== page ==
Touts are quite common in most major towns and all tourist sites. You will find that most of the time they are trying to get you to ride in their trishaw, book you into a guest house of their choice or take you to a shop or eatery where they will get a commission for bringing a guest. They can generally be gotten ride of with a firm, but polite refusal. One other thing to keep in mind, sometimes touts may try to discourage you from visiting a certain place or staying at a certain hotel etc. by claiming that it is closed for renovations or not of good quality or standard. They may have an ulterior motive of doing this in order to promote a competitor from whom they get a commission. In such instances it is better to check out the place yourself rather than taking their word for it. Worse than these are the con artists who are found hanging around places such as the Fort area in Colombo and Galle, Galle face Green and Kandy Lake. They will try every trick in the book to make you part with your money. Soliciting donations for charities that do not exist, taking you for a trishaw ride or to visit some 'festival' or the other and charging an absurdly high price, various scams involving free or cheap tea or gems, taking you for a drink and landing you with a massively inflated bill (in connivance with the barman, with whom they will share the 'profit'), requests for you to buy expensive tins of milk powder for their starving or ailing family members or heart-rendering stories connected to the civil war or tsunami catastrophe are some of these common schemes nowadays.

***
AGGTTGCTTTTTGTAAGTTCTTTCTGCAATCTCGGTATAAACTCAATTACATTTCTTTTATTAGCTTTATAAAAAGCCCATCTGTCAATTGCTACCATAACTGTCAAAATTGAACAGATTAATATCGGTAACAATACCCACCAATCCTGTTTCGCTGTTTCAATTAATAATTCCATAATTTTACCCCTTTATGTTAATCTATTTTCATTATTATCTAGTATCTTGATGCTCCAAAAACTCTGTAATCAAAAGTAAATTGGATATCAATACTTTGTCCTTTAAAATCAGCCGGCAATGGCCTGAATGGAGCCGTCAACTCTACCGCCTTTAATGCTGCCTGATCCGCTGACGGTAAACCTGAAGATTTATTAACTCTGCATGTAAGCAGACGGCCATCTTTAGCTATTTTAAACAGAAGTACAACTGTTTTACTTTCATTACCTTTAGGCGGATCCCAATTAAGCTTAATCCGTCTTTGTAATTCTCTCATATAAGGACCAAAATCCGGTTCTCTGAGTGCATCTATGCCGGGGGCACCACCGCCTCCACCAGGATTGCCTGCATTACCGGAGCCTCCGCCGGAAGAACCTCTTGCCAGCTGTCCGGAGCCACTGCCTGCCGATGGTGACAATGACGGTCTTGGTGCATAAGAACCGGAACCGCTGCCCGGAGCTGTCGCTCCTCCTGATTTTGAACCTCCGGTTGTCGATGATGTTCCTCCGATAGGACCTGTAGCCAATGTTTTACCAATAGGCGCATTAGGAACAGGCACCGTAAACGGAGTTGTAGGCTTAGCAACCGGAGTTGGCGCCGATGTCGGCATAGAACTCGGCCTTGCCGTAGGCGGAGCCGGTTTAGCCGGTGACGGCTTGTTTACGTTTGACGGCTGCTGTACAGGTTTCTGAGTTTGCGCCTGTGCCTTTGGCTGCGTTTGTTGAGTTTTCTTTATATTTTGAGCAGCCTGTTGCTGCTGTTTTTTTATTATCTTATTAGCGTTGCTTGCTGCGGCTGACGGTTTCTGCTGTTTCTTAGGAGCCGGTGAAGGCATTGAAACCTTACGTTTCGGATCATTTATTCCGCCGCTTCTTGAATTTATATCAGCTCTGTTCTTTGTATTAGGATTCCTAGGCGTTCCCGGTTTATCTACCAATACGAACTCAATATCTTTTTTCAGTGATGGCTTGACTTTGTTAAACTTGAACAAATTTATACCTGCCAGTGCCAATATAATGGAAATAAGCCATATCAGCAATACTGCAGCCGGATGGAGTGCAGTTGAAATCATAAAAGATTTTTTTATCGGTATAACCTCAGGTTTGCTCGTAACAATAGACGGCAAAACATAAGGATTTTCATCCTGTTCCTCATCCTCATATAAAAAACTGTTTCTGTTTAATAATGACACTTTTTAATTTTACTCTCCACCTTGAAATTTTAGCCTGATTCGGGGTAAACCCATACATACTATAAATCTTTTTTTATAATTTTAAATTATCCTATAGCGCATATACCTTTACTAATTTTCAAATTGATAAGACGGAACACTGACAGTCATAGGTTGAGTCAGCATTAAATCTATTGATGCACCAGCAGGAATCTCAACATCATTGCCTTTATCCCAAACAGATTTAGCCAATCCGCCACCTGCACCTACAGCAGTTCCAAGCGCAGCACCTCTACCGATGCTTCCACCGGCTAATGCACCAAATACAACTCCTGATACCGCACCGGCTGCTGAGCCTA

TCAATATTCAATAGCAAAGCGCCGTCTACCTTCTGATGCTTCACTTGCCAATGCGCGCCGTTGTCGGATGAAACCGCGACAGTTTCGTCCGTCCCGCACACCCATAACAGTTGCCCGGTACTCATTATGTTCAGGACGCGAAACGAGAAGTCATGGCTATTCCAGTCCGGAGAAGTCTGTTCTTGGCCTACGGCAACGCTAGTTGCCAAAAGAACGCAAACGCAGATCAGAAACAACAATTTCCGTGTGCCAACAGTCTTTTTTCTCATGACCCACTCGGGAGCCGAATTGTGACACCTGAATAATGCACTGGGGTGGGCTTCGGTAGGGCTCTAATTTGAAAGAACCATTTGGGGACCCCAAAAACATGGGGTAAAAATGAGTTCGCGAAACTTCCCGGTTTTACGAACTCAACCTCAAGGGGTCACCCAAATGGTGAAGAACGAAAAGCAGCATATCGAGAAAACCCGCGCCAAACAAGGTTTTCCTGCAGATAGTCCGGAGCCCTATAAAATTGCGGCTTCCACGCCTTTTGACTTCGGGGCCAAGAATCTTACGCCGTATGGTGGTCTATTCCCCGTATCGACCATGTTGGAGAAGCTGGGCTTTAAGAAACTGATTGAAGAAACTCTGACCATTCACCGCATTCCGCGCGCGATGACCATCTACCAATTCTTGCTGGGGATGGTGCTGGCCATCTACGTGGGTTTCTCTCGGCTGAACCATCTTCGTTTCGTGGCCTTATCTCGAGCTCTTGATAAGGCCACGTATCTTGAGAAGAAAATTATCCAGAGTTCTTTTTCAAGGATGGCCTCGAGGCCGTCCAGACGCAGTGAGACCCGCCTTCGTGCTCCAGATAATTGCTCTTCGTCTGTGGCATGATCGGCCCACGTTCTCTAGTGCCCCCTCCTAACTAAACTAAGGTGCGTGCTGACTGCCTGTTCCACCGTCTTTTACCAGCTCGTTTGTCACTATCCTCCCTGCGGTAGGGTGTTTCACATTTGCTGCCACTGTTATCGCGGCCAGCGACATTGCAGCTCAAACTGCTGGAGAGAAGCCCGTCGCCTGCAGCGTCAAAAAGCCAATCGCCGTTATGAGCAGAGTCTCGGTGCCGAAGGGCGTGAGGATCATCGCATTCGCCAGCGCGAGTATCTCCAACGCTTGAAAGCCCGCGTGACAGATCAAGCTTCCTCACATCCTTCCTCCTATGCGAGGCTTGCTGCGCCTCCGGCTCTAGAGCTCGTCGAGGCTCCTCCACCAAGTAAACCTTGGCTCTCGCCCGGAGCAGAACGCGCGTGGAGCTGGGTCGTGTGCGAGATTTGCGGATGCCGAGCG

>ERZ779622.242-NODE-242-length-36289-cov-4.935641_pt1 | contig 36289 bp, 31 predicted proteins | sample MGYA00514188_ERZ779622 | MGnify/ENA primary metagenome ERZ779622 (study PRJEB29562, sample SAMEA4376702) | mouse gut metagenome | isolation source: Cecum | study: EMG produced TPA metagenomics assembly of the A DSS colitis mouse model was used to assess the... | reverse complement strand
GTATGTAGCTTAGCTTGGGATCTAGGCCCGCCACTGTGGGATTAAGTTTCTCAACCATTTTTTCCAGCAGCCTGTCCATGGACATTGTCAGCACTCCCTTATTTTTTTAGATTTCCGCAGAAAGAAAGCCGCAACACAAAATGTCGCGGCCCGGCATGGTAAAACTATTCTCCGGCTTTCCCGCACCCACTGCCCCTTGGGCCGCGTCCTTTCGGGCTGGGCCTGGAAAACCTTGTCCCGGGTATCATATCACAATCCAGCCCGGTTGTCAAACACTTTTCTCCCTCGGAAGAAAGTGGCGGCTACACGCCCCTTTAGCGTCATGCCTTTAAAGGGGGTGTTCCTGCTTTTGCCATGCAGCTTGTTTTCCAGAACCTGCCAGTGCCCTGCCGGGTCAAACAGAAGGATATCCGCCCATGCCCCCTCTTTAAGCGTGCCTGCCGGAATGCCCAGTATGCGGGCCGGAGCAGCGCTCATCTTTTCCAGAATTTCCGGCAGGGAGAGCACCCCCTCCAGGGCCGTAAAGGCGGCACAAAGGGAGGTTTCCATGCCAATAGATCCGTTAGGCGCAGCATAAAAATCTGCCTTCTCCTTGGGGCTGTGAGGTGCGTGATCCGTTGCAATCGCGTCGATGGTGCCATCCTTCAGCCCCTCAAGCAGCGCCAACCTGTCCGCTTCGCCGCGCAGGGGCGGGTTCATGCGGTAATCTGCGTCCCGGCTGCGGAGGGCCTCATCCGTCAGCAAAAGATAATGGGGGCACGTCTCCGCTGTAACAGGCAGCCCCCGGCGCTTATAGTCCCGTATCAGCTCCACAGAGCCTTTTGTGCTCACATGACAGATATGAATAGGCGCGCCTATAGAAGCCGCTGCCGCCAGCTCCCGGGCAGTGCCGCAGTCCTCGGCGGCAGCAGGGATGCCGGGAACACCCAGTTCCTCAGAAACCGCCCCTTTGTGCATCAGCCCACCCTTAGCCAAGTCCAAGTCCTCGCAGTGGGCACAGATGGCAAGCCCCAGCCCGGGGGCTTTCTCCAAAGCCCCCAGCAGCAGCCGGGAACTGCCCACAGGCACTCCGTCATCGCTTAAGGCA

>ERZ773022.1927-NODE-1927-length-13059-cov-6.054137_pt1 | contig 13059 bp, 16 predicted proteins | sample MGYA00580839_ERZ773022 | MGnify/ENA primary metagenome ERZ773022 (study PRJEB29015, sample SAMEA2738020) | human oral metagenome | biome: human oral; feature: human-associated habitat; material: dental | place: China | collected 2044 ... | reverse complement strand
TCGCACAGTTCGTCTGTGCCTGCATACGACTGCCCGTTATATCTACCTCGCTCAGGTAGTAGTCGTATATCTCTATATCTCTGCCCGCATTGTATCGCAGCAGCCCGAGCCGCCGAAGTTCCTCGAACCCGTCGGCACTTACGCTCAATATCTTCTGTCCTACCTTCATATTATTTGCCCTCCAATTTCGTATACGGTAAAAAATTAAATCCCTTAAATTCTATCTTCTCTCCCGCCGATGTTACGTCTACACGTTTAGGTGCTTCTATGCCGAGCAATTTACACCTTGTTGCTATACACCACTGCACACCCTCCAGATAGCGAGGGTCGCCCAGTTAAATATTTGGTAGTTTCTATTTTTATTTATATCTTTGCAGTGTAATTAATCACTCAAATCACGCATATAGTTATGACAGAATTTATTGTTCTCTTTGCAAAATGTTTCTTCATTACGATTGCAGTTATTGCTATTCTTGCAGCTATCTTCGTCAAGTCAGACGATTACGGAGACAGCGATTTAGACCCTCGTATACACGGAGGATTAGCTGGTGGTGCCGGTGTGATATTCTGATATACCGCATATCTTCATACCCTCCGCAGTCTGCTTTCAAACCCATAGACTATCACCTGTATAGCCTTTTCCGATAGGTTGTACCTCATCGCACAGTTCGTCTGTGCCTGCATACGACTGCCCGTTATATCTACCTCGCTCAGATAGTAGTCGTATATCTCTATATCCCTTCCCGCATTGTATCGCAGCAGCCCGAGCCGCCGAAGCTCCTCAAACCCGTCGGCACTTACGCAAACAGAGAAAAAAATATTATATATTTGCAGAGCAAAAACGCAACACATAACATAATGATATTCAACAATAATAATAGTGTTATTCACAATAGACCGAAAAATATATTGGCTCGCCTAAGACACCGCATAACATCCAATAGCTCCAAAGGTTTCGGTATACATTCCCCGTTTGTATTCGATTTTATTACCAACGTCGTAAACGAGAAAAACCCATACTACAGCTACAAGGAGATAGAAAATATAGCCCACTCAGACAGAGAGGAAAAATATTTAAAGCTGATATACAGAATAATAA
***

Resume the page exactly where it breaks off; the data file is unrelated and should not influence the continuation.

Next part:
A ten percent service charge is generally automatically added to the bill by hotels and restaurants, but since this goes to the establishment, you might add an extra ten percent tip to the bill for the person who serves you. A daily tip is also expected by chauffeurs and guides but there is no fixed amount here. This can range between five and ten dollars per day depending on their skills and helpfulness. Those showing you around sacred places such as temples will expect a small tip in the region of Rs. 50-100. One thing you should keep in mind is never to hand over money to monks, which is considered inappropriate. Place the money in the donation box found at most temple premises. Tipping for other services is not generally expected, unless someone has really gone out of his or her way to help you and you feel that a tip is the least you can do.


Colour print film is widely available, although checking the sell-by date is always a wise gesture. Also, avoid buying film which may have been sitting in bright sunlight, over-exposure to sunlight may have damaged the film. Only specialist photographic shops and vendors stock slide film and black and white film. It may be difficult to locate these outside Colombo so it is better to carry your own. There are quite a few specialist camera shops in Colombo in case you want to get a camera repaired. Many places in Colombo and the main cities offer one-hour or overnight photo printing services – some of the best places are the photo labs at Cargills at Fort or in the basement of Majestic City, Colombo 4. The heat and humidity can damage the delicate mechanisms of camera and video equipment so keep them in their cases along with the moisture-absorbent silica jell crystals when they are not in use.


Sri Lankans are generally sports-loving people and they are passionate about some sports such as cricket and rugby. Foreign visitors can also get a taste of this passion as most sports clubs and associations in the country accept foreigners as temporary members. Most major hotels in the country also have swimming pools and tennis courts where visitors can indulge in sporting activities.